July 11, 2008 -- This summer, Brendan Fraser will once again don his action-adventure hero hat — not a fedora — with the latest adaptation of "Journey to the Center of the Earth" and will star in the third installment of "The Mummy" series. But the versatile actor insists that he is interested only in being a storyteller, as he sat down to chat with "Popcorn With Peter Travers" on ABC News Now.
In "Journey," which opens Friday, July 11, Fraser plays Trevor Anderson, a scientist whose brother disappeared while searching for the mythical center of the earth. During the search, teenage nephew in tow, Fraser joins forces with a sexy Icelandic tour guide as they find their way deep inside the earth's crust, encountering glowing birds, dinosaurs and more.
This was going to be a different kind of adaptation, though. While fielding the script, Fraser recalled, "I saw a screenplay — it said adventure film, 'Journey to the Center of the Earth,' based on Jules Verne's classic. And the sentence that was left off the page was, 'This one's going to be shot entirely in 3-D.' I thought hold it, wait up, I love 3-D. What does that mean?"
To make this movie something new and different, filmmakers shot it entirely with a new process called RealD. "What we needed to use right now to view this film as it was conceived to be seen, which is in 3-D, is a convergence," he said. "An upgrade needed to be made."
It's notably been used in U2's recent concert film "U2 3D" from their Vertigo Tour, as well as James Cameron's upcoming sci-fi film "Avatar." With traditional 3-D, a RealD spokesperson explained, "you get dizzy, you get eye strain, and if you're sitting in the wrong part of the theater, it doesn't look good. Because Real-D is digital, it's perfectly calibrated."
Following "Journey" later this summer is the third installment in the successful "Mummy" franchise, "The Mummy: Tomb of the Dragon Emperor," which will be released nationwide on Aug. 1. Of the second sequel, Fraser says, "We've taken the core group of characters and located them this time in China [rather than Egypt], and they discover the tomb of a despotic emperor and his terra-cotta army."
From early roles in the Pauly Shore comedy "Encino Man" and the religiously charged "School Ties," Fraser sought to pursue a career in acting, although he never had lofty aspirations.
"When the time came to make a choice as a young adult about where I wanted to go, an opportunity arose and I followed it," he said. "With good fortune, I believe that I do have that privilege to be able to do my job. A snowballing effect occurred and I guess that's what became my professional career, as an actor. I felt good and I felt comfortable inhabiting the clothes, the mantle and the skin of other characters and being part of a process of telling stories."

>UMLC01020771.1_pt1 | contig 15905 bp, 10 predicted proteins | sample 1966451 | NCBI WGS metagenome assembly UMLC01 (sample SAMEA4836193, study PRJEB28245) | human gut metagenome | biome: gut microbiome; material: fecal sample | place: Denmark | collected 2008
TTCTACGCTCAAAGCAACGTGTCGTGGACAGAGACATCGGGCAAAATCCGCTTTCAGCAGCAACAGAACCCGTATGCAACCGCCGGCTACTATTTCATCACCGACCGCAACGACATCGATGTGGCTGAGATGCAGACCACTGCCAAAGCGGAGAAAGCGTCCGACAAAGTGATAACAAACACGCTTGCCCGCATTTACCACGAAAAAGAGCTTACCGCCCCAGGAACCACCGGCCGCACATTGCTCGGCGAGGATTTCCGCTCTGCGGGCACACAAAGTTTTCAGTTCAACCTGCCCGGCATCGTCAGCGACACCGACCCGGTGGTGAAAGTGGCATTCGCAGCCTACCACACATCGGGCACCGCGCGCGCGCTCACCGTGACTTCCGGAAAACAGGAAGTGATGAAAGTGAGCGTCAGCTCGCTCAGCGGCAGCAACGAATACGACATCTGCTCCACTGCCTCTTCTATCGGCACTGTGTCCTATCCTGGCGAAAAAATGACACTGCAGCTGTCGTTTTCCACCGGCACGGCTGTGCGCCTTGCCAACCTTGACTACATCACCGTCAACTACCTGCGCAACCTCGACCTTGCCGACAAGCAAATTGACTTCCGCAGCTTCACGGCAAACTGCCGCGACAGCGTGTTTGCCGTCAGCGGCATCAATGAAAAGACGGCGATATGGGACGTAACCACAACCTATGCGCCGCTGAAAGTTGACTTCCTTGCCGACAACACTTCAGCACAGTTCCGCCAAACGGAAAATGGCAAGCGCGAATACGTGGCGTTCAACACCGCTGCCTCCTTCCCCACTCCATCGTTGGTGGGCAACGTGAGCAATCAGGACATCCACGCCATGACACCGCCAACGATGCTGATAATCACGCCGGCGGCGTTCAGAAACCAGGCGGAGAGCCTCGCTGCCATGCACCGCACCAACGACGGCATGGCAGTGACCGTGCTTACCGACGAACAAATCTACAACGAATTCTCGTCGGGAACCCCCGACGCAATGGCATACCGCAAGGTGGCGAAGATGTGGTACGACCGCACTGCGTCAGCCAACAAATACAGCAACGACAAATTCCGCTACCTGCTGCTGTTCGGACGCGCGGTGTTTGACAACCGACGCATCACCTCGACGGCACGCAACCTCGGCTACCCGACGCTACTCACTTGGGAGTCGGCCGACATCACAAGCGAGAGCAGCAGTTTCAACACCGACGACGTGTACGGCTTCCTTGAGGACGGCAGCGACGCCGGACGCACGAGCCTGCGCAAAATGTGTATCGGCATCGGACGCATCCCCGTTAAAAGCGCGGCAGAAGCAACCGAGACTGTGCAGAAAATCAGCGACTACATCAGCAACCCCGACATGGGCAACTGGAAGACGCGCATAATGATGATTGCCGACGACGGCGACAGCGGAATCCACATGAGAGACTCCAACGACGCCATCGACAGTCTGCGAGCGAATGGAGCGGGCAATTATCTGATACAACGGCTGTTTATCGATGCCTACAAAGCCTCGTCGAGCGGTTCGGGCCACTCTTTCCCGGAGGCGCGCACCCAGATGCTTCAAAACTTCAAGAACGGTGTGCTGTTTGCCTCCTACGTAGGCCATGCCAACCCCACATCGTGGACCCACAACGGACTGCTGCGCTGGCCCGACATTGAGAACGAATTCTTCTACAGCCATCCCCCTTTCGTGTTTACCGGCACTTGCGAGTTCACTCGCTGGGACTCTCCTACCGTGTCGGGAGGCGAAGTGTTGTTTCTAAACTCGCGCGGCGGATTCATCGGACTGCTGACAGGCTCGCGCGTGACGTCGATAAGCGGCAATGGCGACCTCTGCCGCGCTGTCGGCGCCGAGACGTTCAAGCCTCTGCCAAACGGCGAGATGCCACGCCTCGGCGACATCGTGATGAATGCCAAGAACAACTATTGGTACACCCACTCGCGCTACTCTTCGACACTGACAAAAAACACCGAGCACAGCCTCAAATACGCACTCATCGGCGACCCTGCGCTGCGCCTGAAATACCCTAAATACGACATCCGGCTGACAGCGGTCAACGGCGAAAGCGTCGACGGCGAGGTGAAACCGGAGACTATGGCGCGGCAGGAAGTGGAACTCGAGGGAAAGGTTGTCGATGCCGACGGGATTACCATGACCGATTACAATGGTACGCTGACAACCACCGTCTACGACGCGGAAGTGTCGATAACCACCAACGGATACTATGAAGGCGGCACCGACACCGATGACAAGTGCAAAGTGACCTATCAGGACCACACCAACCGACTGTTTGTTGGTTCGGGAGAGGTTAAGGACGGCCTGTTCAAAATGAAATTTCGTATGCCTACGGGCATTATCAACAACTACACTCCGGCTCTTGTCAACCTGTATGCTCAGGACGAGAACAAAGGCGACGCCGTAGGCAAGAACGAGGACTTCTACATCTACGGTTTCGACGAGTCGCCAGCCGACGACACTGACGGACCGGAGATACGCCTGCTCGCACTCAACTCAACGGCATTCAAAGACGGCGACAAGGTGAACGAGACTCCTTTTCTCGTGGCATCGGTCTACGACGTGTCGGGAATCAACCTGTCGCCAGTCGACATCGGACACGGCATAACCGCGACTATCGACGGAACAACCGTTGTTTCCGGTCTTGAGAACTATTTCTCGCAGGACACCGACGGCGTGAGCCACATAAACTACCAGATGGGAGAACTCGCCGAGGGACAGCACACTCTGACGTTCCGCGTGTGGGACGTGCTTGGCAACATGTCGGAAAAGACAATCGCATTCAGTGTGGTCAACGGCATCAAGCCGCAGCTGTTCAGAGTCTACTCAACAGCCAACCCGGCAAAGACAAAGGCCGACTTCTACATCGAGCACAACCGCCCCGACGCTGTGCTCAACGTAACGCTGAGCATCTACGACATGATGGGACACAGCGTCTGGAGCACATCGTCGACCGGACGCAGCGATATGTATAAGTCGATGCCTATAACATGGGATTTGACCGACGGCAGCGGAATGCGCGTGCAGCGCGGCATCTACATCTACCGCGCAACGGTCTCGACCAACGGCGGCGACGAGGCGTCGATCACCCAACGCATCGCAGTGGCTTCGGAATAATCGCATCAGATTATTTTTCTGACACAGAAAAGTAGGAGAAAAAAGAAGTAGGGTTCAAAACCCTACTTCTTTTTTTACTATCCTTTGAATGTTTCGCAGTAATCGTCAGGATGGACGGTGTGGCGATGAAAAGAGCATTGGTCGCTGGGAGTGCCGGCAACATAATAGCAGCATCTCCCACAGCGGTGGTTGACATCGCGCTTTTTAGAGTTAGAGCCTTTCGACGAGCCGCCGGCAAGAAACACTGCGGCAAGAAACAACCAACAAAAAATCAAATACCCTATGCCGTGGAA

Fraser remains grateful for his success. "I do know that this is what makes me happy, this is what my professional vocation allows for me to feel satisfied doing, and I know how to do my job. On top of that I learned how to do something each time out," he said.
"Even if the movie's tinkering, I've met someone, I've gone somewhere, I've picked up a trick or two from somebody that I've worked with, and that all informs the rest of the work that you're going to be doing over the trajectory of your professional life," he added.
Even with his status as a leading man, Fraser is still stunned by some of the projects and good fortune. Regarding his performance with childhood idol Ian McKellen in "Gods and Monsters,' Fraser said, "I used to watch 'Acting Shakespeare' on videotapes in the library. Did I ever think I would work with him? Did I ever dare to imagine it? It was so unattainable and then to have had done that was a fulfillment of an aspiration that I never thought would be my life."
Fraser's commitment as a storyteller is as evident as ever in both "Journey" and the third installment of the "Mummy" franchise. "It's important because what we're doing is really affirming the experience of going to the movies," he said. "This is bringing people back to the theaters because it's basically in a way what this technology does is taking an audience member and placing them directly into the world of the movie. They feel as though they can move about and inhabit the same space as the actors," Fraser said.
"Cynics go, 'No, it's not about curing cancer here,'" he said. "But you know in a way we are actually taking people to another place, if only for a short while. And to take them to that place, if you're good at your job and working with the right people, it's the best job in the world."
At this point in his career, Fraser has come to realize that he has more to contribute to films outside of acting. "There comes a point where you turn a corner and realize that you've been doing this long enough," he said. "You have experience like a pilot would in the air, where what you have to contribute does have merit, it does have weight, it does have value."